Translator Disclaimer
Paper
16 October 2000 Projective virtual reality in space applications: a telerobotic ground station for a space mission
Author Affiliations +
Proceedings Volume 4196, Sensor Fusion and Decentralized Control in Robotic Systems III; (2000) https://doi.org/10.1117/12.403727
Event: Intelligent Systems and Smart Manufacturing, 2000, Boston, MA, United States
Abstract
Commanding complex robotic systems over long distances in an intuitive manner requires new techniques of man-machine- interaction. A first disadvantage of conventional approaches is that the user has to be a robotic expert because he directly has to command the robots. He often is part of the real-time control loop while moving the robot and thus has to cope with long delays. Experience with space robot missions showed that it is very difficult to control a robot just by camera images. At the IRF, a new approach to overcome such problems was developed. By means of Projective Virtual Reality, we introduce a new, intuitive way of man-machine communication based on a combination of action planning and Virtual Reality methods. Using data-helmet and data-glove the user can immerse into the virtual world and interact with the virtual objects as he would do in reality. The Virtual Reality System derives the user's intention from his actions and then projects the tasks in to the physical world by means of robots. The robots carry out the action physically that is equivalent to the user's action in the virtual world. The developed Projective Virtual Reality System is of especially great use for space applications. During the joint project GETEX (German ETS-VII Experiment), the IRF realized the telerobotic ground station for the free flying robot ERA on board the Japanese satellite ETS-VII. During the mission in April 1999 the Virtual Reality based command interface turned out to be an ideally suited platform for the intuitive commanding and supervision of the robot in space. During the mission, it first had to be verified that the system is fully operational, but then out Japanese colleagues allowed to take the full control over the real robot by the Projective Virtual Reality System. The final paper will describe key issues of this approach and the results and experiences gained during the GETEX mission.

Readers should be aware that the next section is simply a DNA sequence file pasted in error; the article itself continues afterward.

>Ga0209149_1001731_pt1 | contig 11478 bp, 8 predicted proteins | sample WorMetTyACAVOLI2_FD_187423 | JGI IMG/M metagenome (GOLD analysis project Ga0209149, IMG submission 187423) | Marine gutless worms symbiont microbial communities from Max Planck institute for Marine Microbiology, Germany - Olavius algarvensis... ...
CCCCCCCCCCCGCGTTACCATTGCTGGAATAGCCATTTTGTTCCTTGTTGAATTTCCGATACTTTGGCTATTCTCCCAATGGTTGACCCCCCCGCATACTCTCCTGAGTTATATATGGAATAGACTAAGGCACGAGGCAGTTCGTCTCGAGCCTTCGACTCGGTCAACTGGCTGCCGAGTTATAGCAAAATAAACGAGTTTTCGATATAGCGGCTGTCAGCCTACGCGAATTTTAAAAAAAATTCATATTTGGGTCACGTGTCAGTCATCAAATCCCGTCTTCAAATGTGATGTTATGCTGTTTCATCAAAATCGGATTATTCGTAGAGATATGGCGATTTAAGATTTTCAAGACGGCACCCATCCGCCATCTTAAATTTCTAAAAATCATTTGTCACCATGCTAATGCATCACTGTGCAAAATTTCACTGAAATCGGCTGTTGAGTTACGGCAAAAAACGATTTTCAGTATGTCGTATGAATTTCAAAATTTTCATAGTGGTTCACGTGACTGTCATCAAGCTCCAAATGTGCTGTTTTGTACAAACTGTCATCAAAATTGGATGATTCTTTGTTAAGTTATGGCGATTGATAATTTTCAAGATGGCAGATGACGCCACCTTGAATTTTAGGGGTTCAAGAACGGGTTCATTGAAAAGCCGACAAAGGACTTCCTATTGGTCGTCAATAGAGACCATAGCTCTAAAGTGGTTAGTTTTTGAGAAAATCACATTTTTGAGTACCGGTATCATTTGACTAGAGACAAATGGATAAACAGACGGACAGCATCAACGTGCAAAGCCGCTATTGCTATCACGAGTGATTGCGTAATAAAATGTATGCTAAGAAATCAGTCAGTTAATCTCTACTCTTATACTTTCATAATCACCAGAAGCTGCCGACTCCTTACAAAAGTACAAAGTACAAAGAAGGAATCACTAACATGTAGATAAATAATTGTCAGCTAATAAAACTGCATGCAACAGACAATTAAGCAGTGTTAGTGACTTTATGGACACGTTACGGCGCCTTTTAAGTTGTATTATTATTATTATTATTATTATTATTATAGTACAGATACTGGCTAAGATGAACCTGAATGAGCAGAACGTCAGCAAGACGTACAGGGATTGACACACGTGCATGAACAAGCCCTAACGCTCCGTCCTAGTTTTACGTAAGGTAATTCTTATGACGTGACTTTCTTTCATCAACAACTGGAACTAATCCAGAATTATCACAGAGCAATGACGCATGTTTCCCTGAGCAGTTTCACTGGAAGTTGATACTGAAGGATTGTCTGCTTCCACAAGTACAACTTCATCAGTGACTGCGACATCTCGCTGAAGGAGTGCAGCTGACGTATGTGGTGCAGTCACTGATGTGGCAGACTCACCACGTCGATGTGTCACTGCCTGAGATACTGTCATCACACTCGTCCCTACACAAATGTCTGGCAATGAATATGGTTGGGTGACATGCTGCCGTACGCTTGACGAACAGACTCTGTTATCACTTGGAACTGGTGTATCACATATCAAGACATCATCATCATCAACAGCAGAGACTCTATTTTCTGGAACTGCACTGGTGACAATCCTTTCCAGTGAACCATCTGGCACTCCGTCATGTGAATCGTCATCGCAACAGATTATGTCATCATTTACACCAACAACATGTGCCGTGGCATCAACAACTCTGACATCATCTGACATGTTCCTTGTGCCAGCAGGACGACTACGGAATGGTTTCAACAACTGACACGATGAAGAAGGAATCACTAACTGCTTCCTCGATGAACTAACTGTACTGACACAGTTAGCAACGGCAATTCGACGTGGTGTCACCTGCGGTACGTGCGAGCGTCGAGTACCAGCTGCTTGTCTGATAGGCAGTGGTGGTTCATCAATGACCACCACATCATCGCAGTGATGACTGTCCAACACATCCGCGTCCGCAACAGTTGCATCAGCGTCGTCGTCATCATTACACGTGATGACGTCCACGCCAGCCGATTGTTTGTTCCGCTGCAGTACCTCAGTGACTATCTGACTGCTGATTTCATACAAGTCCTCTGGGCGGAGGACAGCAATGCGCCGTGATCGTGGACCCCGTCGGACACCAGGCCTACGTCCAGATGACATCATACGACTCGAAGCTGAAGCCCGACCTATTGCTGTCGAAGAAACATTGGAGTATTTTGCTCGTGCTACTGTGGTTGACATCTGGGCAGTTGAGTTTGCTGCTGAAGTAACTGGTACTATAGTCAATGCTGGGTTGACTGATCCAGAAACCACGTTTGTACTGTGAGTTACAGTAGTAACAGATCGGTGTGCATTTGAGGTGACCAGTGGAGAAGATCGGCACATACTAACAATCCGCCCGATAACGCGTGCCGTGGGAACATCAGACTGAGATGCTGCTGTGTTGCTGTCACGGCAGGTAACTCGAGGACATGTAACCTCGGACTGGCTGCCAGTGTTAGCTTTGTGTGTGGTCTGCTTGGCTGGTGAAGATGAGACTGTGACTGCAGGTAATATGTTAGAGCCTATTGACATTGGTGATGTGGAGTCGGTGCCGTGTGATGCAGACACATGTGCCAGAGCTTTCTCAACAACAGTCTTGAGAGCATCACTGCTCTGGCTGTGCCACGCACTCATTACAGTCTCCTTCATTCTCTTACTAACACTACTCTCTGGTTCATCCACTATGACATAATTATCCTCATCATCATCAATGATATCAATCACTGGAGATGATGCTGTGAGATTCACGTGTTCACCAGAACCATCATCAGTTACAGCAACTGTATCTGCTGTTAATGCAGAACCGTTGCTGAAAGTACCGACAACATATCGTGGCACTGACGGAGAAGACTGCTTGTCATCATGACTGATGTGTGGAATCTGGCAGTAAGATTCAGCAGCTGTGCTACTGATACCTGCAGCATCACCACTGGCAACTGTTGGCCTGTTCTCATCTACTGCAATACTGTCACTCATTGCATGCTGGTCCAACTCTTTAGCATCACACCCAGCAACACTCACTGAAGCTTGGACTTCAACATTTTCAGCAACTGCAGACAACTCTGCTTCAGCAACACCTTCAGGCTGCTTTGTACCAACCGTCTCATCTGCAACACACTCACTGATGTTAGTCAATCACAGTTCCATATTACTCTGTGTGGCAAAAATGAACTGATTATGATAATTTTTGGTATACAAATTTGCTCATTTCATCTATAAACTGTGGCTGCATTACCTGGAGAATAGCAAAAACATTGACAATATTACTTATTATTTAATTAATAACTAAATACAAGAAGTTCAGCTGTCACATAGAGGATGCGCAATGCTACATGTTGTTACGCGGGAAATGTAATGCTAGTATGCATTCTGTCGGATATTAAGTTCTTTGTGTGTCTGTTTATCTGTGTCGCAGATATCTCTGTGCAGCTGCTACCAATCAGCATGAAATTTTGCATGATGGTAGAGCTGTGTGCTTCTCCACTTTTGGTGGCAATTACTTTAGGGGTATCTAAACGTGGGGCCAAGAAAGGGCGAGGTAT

© (2000) COPYRIGHT Society of Photo-Optical Instrumentation Engineers (SPIE). Downloading of the abstract is permitted for personal use only.
Eckhard Freund, Juergen Rossmann, and Michael Schluse "Projective virtual reality in space applications: a telerobotic ground station for a space mission", Proc. SPIE 4196, Sensor Fusion and Decentralized Control in Robotic Systems III, (16 October 2000); https://doi.org/10.1117/12.403727
PROCEEDINGS
12 PAGES


SHARE
Advertisement
Advertisement
Back to Top